Entertainment, etc. by Dwight Hobbes: A conversation with Fancy Ray: egotist extraordinaire

Fancy Ray “The Best Lookin’ Man in Comedy” McCloney is, let’s say, an acquired taste. Not so much his chuckalicious assortment of television commercials, the most recent being a spot for Hy’s Pawn & Jewelry where he literally tries to sell you the kitchen sink, the most famous being his hysterical send-off of Prince for Nicollet Village Video (now Filmzilla). No, folk pretty much warm to Fancy Ray the pitchman right off the bat.

 

It’s his stand-up. Yeah, if you didn’t know, that guy you see selling stuff on TV with all kinds of crazy charisma spends his time off-camera at the microphone in comedy clubs. And it can take some getting used to when a fellow drops the punch-line, “I am the best lookin’ man in comedy” — emphasis on the word “best” — at least a good half-dozen times a night.

 

But, get used to it one does. Whether or not he’s truly the most handsome funnyman in the business, he sure is a premiere performer.

 

Without resorting to the gratuitous vulgarity that’s come to virtually characterize Black stand-up, McCloney has earned an enviable track record on the strength of harder-to-come-by traits. Such as, oh, skill. You know, great material, pinpoint timing, that sort of thing.

 

The veteran ace’s career includes guest appearances on The Tonight Show, America’s Got Talent, Last Comic Standing, Entertainment Tonight and The Jenny Jones Show. In-concert performances include opening for Richard Pryor, Little Richard and Chris Rock.

 

For good measure, he starred in the film Junkyard Willie and has done television stints in England and, of all places, Sweden. For what he’s up to lately, check www.fancyray.com.

 

You’d think anyone so vastly accomplished, somebody who makes no bones about being sold on himself, would be a pain to interview — that you’d have to vie with him for his own attention.

 

Wrong. Paradoxically, Fancy Ray (FRM), in an off-the-cuff conversation, manages to be both arrogant and humble at the same time. He spoke at length with MSR, reflecting on his lineage, spirituality, craft and career.

 

MSR: What do you think of being referred to as the Little Richard of comedy?

 

FRM: I like it better than being called the Cicely Tyson of comedy. If folks see one of the greatest entertainers who ever lived in me, I’m honored. Richard was and is a huge influence. He’s my personal friend, and I love him. But, there is more to Fancy Ray.

 

MSR: Fancy Ray is your stage name.

 

FRM: No, that’s me. My name. Write a check to Fancy Ray McCloney and see if it doesn’t get cashed. Without any problem.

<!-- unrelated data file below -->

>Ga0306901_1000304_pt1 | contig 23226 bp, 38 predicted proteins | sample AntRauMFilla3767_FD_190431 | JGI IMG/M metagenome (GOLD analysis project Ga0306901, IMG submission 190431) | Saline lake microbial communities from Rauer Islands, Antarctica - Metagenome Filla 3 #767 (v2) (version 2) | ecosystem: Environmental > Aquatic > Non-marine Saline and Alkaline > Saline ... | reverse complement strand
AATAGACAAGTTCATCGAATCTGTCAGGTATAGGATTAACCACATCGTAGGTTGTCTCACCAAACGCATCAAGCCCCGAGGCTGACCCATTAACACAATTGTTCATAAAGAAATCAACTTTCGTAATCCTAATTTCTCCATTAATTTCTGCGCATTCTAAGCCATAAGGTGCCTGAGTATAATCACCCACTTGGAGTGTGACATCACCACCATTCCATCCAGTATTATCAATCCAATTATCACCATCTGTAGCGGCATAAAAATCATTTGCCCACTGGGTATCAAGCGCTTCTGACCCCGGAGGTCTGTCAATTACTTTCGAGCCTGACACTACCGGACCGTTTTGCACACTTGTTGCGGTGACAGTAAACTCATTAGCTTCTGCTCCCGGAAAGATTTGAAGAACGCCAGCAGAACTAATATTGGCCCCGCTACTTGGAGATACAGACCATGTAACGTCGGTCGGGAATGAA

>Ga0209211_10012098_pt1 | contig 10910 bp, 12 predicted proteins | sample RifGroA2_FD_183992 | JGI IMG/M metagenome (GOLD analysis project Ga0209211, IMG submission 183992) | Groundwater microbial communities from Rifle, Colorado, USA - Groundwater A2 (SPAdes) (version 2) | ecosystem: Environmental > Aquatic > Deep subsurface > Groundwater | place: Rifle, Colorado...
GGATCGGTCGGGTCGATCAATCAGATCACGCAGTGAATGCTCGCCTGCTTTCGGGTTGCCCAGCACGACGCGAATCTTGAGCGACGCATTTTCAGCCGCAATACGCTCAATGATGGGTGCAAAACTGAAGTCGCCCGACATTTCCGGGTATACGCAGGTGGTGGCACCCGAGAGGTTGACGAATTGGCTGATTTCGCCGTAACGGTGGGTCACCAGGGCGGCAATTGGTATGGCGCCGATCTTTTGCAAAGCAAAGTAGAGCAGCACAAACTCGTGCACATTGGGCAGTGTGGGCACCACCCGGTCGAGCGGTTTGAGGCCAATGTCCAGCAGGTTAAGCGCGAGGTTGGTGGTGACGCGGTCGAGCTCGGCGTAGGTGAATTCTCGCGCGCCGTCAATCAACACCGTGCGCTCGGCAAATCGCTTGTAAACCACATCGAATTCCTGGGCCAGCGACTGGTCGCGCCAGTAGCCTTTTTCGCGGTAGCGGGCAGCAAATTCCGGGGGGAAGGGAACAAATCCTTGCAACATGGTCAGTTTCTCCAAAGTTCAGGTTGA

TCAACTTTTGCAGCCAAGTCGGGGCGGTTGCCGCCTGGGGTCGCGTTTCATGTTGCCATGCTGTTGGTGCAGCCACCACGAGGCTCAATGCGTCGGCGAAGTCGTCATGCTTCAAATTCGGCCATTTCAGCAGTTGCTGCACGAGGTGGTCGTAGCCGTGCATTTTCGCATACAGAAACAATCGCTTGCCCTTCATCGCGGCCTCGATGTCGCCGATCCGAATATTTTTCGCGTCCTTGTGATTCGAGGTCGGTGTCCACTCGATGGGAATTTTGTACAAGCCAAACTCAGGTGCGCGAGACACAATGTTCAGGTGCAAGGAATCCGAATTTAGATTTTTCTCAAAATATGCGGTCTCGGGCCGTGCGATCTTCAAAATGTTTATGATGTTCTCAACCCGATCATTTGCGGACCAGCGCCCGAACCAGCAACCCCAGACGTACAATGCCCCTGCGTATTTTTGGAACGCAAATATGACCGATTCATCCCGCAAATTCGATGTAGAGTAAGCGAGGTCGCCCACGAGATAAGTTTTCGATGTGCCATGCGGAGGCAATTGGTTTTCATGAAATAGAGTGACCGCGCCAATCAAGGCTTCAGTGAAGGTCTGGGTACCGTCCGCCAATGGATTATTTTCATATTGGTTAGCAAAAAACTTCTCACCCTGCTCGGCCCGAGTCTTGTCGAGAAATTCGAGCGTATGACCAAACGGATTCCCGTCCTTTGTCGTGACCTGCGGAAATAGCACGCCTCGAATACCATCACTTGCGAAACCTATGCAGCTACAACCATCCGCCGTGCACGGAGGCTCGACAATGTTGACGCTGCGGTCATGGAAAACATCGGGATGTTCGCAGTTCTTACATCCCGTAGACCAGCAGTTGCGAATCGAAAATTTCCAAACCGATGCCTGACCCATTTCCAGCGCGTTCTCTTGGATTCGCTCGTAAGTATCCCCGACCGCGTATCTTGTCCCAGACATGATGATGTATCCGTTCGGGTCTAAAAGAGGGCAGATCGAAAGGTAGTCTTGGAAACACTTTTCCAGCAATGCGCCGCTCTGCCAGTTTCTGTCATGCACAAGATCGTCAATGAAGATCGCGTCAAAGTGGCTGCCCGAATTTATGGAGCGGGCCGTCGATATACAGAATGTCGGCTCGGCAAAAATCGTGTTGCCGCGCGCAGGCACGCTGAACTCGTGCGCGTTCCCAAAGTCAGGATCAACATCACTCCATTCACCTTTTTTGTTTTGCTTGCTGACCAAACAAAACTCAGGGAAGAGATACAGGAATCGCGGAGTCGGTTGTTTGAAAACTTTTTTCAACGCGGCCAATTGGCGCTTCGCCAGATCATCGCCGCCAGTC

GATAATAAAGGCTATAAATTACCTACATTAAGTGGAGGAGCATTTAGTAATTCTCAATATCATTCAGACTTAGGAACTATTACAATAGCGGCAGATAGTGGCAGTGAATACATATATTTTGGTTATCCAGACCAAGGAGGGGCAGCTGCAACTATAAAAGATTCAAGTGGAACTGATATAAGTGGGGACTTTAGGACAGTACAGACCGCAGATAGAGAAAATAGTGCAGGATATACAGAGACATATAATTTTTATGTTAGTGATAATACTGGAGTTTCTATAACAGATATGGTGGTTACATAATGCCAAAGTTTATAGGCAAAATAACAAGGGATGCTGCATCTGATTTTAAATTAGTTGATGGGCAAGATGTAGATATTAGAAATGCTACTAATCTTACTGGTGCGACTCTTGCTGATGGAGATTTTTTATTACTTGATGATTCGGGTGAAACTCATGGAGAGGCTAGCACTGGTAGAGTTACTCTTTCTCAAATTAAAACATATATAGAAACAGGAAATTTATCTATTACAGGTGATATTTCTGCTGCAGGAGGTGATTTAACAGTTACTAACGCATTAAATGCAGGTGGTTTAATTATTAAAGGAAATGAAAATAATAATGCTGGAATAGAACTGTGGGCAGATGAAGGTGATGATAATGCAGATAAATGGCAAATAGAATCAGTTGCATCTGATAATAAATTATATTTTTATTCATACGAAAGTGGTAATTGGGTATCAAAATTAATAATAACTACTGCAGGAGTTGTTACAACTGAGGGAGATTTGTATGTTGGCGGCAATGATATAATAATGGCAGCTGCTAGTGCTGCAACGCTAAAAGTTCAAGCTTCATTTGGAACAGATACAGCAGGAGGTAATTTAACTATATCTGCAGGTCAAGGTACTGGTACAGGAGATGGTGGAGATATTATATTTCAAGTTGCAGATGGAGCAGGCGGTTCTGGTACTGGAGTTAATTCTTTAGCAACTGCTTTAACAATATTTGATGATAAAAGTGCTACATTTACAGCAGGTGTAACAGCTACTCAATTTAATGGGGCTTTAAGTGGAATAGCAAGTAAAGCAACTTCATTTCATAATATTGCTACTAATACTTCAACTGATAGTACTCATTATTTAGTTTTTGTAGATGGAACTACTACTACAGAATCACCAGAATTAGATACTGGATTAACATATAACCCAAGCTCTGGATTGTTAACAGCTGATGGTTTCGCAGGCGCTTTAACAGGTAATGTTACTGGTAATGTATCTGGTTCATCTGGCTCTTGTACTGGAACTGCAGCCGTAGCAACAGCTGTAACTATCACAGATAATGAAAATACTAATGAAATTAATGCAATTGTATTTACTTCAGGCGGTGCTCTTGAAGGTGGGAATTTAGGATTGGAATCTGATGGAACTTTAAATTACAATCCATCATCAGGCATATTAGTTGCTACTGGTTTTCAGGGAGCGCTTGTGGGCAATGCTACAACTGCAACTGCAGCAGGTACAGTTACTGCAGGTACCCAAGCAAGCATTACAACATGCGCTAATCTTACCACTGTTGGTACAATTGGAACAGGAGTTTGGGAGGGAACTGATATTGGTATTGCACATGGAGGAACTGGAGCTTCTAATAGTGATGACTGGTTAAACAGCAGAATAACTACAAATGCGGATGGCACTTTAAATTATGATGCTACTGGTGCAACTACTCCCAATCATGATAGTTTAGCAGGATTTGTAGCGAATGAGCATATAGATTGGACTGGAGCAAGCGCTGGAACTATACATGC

MSR: Okay. Still, one would hazard a guess your mother didn’t put that on the birth certificate. She didn’t tell the doctor “Fancy Ray.”

 

FRM: [It came from] my grandfather, the legendary, wonderful Fancy Wade. William M.L. Wade. He was a pro athlete from Omaha, Nebraska. He played [baseball] in the Negro Leagues, played pro basketball. A pro boxer, too. And wrestler. Total athlete. Sharp dresser, dapper man. A real ladies’ man. And was called “Fancy.” That’s how he got the name Fancy Wade.

 

In growing up, he was my father figure. Spent a lot of time with me, nurtured, taught me. Educated me about life. And Africa. He called himself African American long before anyone ever heard of the term, man. Proudly proclaimed his African roots.

 

He talked about [how] Irish Americans were proud of being from Ireland and [English] proud of being from England. [But] Black folks didn’t claim and hold on to their heritage. A lot of them tried to distance [them]selves.

 

He instilled information in me. The pride of being Black. He instilled knowledge on me, and really pushed the value of education. [And] he lit up a room.

 

MSR: Any more about Fancy Wade?

 

FRM: Yeah. When he died, in 1984, I got his music collection: Count Basie, Duke Ellington and Caruso. On a cassette tape was a guy I listened to with him, Little Richard. Listening to [that] changed my life. The first time [Little Richard] and I had a conversation, he said when he sees me he sees Reverend Ike. That’s what he said.

 

MSR: Alright. That segues. As well as killing at comedy, you aspire to the ministry and officiate at weddings. Talk about that.

 

FRM: Yes. I’ve been taking religious classes and [I’m] about to embark on ministerial training. Water rises to its own level. I’ve been on a spiritual journey for a long time. Always been a positive thinker. It’s not limited to Christianity. In fact, at the church I attend, Our Spiritual Center, you’ll find folks that are Muslim, Jewish, Hindu. All are welcome. It comes down to two tenets: “As a man thinketh in his heart, so is he” and “Be you renewed by the renewing of your mind.” Amen.

 

MSR: You add no small portion of wit.

FRM: They say the journey of a thousand miles begins with the first step. I say the journey of a thousand miles begins with picking out the right shoes. They say you reap what you sow. I say you reap what you know. What’s in your brain is what [you’ll] bring into reality. Change your thinking, you’ll change your existence. When you want something better, lift it up.

 

MSR: What’s the deal between you and Twin Cities newspaper gossip columnist Cheryl Johnson? She never misses a chance to run you down but gives you plenty play.

 

FRM: I don’t call her that name, thank you very much. I call her C.J. Well, you know, the truth is she has a huge, uncontrollable desire for me that she denies. The same way I feel toward my mirror, she feels about me —except I can touch my mirror.

 

It’s frustrating for her. Like that woman’s on a diet. She’s looking at that doggone banana-cream pie — wants some and can’t have it.

 

MSR: Okay, let’s wrap this up.

 

FRM: Cool.

 

Dwight Hobbes welcomes reader responses to P.O. Box 50357, Mpls., 55403.